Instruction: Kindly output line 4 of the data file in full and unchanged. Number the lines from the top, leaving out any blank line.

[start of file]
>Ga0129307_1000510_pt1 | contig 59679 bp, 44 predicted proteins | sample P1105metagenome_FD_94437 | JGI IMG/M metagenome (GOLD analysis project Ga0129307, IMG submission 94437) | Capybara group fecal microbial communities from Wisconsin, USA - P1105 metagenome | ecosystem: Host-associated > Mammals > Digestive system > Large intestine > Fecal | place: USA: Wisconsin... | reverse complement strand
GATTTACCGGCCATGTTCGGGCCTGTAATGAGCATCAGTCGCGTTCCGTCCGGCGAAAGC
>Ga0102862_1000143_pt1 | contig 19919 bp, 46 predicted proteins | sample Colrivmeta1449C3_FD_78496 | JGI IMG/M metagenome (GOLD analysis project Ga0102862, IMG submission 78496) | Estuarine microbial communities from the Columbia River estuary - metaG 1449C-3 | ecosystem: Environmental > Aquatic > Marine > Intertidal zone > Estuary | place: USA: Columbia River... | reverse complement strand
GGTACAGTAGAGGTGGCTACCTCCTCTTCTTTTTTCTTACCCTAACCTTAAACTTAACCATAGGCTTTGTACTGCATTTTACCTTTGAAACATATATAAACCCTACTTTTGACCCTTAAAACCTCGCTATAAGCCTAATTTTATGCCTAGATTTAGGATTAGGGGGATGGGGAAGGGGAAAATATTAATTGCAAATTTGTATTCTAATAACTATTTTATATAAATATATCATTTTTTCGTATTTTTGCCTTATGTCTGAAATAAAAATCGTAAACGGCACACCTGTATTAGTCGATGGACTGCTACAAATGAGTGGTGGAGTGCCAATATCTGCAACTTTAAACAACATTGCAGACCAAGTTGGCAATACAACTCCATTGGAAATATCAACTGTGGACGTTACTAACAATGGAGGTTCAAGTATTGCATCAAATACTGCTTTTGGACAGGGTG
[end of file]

GGTACAGTAGAGGTGGCTACCTCCTCTTCTTTTTTCTTACCCTAACCTTAAACTTAACCATAGGCTTTGTACTGCATTTTACCTTTGAAACATATATAAACCCTACTTTTGACCCTTAAAACCTCGCTATAAGCCTAATTTTATGCCTAGATTTAGGATTAGGGGGATGGGGAAGGGGAAAATATTAATTGCAAATTTGTATTCTAATAACTATTTTATATAAATATATCATTTTTTCGTATTTTTGCCTTATGTCTGAAATAAAAATCGTAAACGGCACACCTGTATTAGTCGATGGACTGCTACAAATGAGTGGTGGAGTGCCAATATCTGCAACTTTAAACAACATTGCAGACCAAGTTGGCAATACAACTCCATTGGAAATATCAACTGTGGACGTTACTAACAATGGAGGTTCAAGTATTGCATCAAATACTGCTTTTGGACAGGGTG